Some studies have found an increased incidence of POAF in males, while other studies have reported no gender impact. The increased incidence of POAF in males versus females can be explained by differences in ion channel expression and by hormonal effects on autonomic tone. 
            Studies have shown that a prior history of AF increases the likelihood of developing postoperative AF. Mathew et al showed that 53% of patients with a prior history of AF had POAF2.  Recurrence of AF can be due to alterations in the atrial substrate during surgery. However, it is more likely that the reason for recurrence is that preoperatively the patient has a diseased myocardium and with the surgery the patient is re-exposed to an environment that triggered the initial AF.  
            Recently, Osranek et al found that left atrial volume is a strong and independent predictor of POAF. Patients with a left atrial volume greater than 32 ml/m2  had an almost a 5 fold greater risk of POAF14
            Several studies have found that prolonged preoperative signal averaged P-wave duration is a positive predictor for postoperative AF. Another study found that on surface ECG a prolonged PR interval or a prolonged P-wave duration identified patients with a higher risk for developing postoperative atrial fibrillation15,16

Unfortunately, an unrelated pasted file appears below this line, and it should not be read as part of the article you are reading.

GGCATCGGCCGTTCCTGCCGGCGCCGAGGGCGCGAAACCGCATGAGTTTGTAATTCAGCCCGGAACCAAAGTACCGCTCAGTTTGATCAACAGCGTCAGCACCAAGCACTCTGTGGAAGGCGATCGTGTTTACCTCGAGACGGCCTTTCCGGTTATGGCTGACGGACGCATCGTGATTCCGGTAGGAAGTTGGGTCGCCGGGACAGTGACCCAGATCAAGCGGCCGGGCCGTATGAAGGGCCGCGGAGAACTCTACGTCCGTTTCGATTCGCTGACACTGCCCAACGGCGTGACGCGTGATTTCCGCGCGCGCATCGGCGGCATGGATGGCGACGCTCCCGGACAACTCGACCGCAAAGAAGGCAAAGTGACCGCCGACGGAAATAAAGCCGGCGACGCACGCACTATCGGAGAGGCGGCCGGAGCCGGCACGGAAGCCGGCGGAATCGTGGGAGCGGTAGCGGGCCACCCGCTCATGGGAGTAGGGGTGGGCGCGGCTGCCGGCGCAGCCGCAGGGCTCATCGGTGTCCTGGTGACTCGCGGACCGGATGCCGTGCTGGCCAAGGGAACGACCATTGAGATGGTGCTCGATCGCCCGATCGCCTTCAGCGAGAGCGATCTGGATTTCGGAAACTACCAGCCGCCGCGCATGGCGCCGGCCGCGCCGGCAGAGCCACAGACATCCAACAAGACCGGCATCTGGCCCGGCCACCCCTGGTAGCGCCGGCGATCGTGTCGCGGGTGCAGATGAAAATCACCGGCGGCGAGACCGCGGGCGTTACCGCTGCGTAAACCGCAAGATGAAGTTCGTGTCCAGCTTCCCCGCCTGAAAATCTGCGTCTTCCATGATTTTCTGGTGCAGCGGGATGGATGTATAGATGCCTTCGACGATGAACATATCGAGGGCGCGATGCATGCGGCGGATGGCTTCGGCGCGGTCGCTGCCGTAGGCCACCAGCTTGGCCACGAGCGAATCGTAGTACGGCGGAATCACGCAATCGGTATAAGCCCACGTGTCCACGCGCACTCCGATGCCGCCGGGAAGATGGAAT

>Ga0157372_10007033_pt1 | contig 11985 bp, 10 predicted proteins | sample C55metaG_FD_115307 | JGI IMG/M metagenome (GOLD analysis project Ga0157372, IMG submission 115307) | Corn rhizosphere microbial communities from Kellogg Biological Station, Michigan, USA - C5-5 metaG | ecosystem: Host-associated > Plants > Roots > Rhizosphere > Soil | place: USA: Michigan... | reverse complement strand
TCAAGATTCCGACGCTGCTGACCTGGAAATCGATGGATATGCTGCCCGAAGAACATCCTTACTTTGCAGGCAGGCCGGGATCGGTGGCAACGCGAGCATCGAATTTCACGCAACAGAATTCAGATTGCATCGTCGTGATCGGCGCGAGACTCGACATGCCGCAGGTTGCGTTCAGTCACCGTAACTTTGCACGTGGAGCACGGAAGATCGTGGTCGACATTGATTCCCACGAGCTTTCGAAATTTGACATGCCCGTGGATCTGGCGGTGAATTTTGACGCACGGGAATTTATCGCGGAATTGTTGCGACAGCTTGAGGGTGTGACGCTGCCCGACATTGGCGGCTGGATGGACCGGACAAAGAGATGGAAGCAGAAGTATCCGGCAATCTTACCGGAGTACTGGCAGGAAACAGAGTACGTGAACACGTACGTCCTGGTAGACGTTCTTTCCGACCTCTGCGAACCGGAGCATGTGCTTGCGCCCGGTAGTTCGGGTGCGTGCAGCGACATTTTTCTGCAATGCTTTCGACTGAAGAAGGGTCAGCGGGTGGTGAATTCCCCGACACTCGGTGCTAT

Several studies have found that discontinuation of beta adrenergic antagonists prior to surgery increases risk of POAF Mathew et al have shown that preoperative withdrawal of either B-receptor antagonists or ACE inhibitors increases the likelihood of developing POAF to 50% and 46%, respectively2.  
            Other patient characteristics associated with POAF include: COPD, CHF, rheumatic heart disease, right coronary artery stenosis, atrial ischemia, preoperative digoxin, left ventricular hypertrophy, elevation in left ventricular end-diastolic pressure prior to surgery, obstructive lung disease, and hypothyroidism2-4.        

Intraoperative
            Cardiopulmonary bypass deprives the heart of blood flow and thus could result in atrial injury and postoperative arrhythmias. Some studies have demonstrated that long procedure times can increase the likelihood of atrial fibrillation and that aortic-cross clamp time correlates with POAF17-19. Inadequate atrial myocardial protection during aortic cross clamping results in atrial ischemia triggering POAF. A study evaluated whether myocardial ischemic conditioning during surgery can prevent POAF. In this study 85 patients having on pump CABG were put into a control group or a group receiving 2 minutes of ischemic preconditioning achieved by temporary aortic cross clamping. The incidence of postoperative AF was lower in the ischemic preconditioning group (21.4%) than in the control group (46.5% P=.015)18.